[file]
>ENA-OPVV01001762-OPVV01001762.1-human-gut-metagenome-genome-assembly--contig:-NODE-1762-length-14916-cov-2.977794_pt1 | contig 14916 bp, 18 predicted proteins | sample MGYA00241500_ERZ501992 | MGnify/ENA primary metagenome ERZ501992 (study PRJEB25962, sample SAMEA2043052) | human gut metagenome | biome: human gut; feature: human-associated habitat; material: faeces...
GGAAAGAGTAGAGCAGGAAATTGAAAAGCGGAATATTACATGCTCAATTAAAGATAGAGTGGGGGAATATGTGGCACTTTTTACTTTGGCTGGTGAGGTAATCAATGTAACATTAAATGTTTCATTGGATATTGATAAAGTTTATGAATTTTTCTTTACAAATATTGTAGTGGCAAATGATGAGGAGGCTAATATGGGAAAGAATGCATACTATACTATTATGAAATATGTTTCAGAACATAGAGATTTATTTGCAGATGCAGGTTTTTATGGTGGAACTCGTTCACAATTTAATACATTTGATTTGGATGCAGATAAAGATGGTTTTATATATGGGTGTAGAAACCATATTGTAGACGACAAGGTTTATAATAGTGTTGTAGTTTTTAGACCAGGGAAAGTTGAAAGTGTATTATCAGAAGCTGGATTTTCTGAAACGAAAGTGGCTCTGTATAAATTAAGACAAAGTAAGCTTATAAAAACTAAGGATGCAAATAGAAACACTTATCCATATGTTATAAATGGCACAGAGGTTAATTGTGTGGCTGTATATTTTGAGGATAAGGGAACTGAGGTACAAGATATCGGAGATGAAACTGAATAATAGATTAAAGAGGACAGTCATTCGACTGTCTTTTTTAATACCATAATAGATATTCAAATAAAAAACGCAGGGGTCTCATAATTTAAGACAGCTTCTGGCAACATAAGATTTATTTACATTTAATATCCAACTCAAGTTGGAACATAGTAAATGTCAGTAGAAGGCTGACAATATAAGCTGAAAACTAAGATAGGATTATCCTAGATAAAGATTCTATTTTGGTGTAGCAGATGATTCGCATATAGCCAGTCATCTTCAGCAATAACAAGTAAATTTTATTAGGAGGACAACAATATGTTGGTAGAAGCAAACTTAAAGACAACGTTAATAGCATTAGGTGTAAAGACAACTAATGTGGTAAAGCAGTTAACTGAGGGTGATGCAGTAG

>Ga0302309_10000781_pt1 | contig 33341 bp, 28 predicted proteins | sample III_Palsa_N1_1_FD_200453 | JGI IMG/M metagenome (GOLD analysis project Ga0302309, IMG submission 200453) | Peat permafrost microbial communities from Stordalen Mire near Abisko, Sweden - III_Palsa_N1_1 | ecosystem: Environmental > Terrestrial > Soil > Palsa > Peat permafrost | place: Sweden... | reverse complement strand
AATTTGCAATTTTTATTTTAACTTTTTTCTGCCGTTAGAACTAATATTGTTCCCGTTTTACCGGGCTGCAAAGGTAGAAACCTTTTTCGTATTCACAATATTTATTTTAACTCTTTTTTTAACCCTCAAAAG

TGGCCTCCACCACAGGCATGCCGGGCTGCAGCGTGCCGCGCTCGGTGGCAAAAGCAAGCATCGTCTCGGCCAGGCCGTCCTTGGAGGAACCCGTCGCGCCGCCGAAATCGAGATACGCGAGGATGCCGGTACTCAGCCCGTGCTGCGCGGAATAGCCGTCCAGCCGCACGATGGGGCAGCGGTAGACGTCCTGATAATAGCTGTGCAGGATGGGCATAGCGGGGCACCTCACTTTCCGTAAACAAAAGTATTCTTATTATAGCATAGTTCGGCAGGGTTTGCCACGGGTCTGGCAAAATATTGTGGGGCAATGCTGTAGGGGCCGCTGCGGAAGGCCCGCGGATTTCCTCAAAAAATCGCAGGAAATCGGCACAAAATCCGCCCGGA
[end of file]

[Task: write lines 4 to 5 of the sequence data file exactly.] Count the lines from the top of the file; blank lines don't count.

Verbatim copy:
AATTTGCAATTTTTATTTTAACTTTTTTCTGCCGTTAGAACTAATATTGTTCCCGTTTTACCGGGCTGCAAAGGTAGAAACCTTTTTCGTATTCACAATATTTATTTTAACTCTTTTTTTAACCCTCAAAAG

TGGCCTCCACCACAGGCATGCCGGGCTGCAGCGTGCCGCGCTCGGTGGCAAAAGCAAGCATCGTCTCGGCCAGGCCGTCCTTGGAGGAACCCGTCGCGCCGCCGAAATCGAGATACGCGAGGATGCCGGTACTCAGCCCGTGCTGCGCGGAATAGCCGTCCAGCCGCACGATGGGGCAGCGGTAGACGTCCTGATAATAGCTGTGCAGGATGGGCATAGCGGGGCACCTCACTTTCCGTAAACAAAAGTATTCTTATTATAGCATAGTTCGGCAGGGTTTGCCACGGGTCTGGCAAAATATTGTGGGGCAATGCTGTAGGGGCCGCTGCGGAAGGCCCGCGGATTTCCTCAAAAAATCGCAGGAAATCGGCACAAAATCCGCCCGGA